Financial Aid/Scholarships

Due to the ever-increasing costs of a college education, extensive planning and research needs to be done in regards to how students and families plan on paying for their education. Based on the current tuition, room and board and other associated fees, the price tag for a four-year education at some private colleges can be as high as $140,000.00. Even the cost of four years at a state college or university can require up to $40,000.00. If your parents began planning for financing your college degree long before you were out of pre-school and they made good investments and financial decisions, you are very lucky and unusual! Most families, despite planning and because of the high cost of living and raising a family, don't have the money to pay all the costs associated with a college education. Nearly all families, regardless of their wealth or financial hardship, need to learn about all the options for reducing the cost of a degree.

As you begin to learn about the various programs that are available to cover college costs, you are likely to find yourself dazed and confused. There are a huge variety of organizations, institutions and agencies that can let you know where the money is and how you can get it. However, you must first understand the different types of financing that are available and how you may or may not qualify for funds. 

  • start learning about financial aid for college, as early in your high school career as possible
  • attend open meetings at your high school, local colleges and banking/financial groups where you can learn about financial aid; always look into the reputation of the agency or company that is sponsoring the meeting or workshop; be cautious of any group that guarantees you money or that asks for your credit card before they can give you any information
  • ensure your good credit rating, request a copy of you and your family's credit report from a national credit bureau
  • confer with a personal financial advisor from a reputable company who can advise you regarding your financial status and provide you with suggestions about your current investments, give you ideas on future investments or develop a plan for redistribution of your existing assets and liabilities
  • use a variety of sources to learn about the various organizations and agencies that typically provide aid; read financial aid listings in your local library; contact local special interest groups and clubs in your community, trade associations, business and fraternal organizations, determine if your employer provides any educational benefits or if your parent's employer participates in educational benefits for dependents
  • research the availability of special state programs that finance the education of students in particular fields of study, provided the student agrees to work within a particular profession in the region or state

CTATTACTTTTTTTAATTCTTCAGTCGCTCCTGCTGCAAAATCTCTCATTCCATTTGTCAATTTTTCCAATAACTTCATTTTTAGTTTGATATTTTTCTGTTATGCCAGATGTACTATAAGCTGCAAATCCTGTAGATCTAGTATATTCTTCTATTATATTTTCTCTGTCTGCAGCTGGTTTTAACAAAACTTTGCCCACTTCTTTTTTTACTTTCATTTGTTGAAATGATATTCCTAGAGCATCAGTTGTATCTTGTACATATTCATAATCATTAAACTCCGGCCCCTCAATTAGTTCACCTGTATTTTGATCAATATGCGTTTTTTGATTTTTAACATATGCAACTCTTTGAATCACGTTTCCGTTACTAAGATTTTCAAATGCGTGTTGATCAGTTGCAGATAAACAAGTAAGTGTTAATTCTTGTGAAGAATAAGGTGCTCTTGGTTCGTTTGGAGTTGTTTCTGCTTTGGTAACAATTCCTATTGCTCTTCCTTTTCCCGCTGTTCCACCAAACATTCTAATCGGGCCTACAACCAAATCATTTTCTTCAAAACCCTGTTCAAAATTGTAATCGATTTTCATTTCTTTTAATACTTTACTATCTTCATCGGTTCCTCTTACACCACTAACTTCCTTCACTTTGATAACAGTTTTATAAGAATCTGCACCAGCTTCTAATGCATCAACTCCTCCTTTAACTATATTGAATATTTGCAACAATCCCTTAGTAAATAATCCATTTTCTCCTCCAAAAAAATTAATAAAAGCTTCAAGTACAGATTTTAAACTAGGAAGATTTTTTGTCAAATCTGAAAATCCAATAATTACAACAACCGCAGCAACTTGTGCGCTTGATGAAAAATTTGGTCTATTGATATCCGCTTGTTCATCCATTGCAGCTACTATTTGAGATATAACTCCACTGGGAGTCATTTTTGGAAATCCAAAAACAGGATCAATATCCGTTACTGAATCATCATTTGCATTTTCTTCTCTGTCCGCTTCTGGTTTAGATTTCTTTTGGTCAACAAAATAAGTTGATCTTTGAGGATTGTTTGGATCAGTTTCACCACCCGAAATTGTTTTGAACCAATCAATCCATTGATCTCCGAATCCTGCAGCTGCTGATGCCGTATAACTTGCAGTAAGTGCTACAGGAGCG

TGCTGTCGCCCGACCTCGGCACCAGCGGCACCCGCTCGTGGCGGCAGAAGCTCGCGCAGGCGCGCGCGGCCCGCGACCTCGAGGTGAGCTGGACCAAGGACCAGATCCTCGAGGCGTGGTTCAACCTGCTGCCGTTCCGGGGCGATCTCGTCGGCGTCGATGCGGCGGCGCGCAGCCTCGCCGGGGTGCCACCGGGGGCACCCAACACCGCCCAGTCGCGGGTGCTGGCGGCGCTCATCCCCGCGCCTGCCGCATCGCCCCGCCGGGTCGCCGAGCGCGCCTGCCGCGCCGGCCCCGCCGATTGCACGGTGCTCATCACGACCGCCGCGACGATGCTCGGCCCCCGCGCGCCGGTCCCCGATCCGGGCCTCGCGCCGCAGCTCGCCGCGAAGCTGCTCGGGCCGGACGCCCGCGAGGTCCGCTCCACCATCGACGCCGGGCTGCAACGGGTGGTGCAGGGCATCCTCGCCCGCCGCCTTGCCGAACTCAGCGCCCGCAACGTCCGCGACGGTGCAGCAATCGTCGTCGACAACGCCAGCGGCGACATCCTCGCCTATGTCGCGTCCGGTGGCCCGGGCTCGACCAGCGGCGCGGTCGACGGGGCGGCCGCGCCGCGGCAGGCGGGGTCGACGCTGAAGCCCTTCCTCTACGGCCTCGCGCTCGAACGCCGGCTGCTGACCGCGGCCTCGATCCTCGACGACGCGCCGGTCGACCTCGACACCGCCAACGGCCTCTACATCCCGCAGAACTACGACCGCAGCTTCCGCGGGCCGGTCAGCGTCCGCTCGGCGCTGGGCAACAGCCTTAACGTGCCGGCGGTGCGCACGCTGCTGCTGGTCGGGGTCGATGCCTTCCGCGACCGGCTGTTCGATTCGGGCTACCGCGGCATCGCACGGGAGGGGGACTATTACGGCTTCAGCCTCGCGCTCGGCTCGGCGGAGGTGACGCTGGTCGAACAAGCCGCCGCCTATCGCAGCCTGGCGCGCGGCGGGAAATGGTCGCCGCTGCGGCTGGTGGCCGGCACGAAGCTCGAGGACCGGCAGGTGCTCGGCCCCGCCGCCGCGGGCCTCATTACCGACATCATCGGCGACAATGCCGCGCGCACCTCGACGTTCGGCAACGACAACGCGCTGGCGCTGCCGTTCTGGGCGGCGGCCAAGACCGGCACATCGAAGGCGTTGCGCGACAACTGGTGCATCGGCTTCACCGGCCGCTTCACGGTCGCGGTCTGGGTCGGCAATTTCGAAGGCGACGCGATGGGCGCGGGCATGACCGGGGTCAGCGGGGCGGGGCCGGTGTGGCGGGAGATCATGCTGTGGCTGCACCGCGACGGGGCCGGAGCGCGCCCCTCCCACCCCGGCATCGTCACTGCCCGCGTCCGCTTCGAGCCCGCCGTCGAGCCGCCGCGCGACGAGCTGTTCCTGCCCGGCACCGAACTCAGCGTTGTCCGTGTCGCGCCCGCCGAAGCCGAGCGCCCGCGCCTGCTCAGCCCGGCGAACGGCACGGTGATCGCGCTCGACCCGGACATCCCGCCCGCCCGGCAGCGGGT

• ask the various colleges that you are applying to about their scholarships, grants, loans and work study programs
  • carefully review the various loan, grant and scholarship options that are available from all of the suggested sources; know what programs you qualify for; "qualifiers" are often based on your family income, household expenditures/financial liabilities, or, in some cases, your individual accomplishments (GPA/SATs, athletic ability, etc)
  • get copies of the forms that you will need to complete if you are planning on applying for any kind of state, federal or college based funds; these forms would include the Free Application for Federal Student Aid(FAFSA) and may include the CCS/Financial Aid Profile(these forms are on file in your guidance office)
  • using the information that you supply on the financial aid forms, your estimated family contribution(EFC) will be deducted from the cost in order to arrive at an amount of your financial need
  • find out the deadlines for submission of your financial aid application at any of the schools you are applying to
  • when a school informs you of their financial aid package, it will likely include a variety of different types of aid, including: loans, grants, scholarships and/or work study programs; if done with tact, you can attempt to negotiate a better package with one school if you have received a better offer from another school; however, it is important to note that such attempts don't often meet with success
  • remember to plan how everything is going to be paid off, either by the student, parents or both parties; you don't want to overburden either students or parents with payment schedules that are unrealistic, based on earning potentials in the future and other expenses involved in daily living.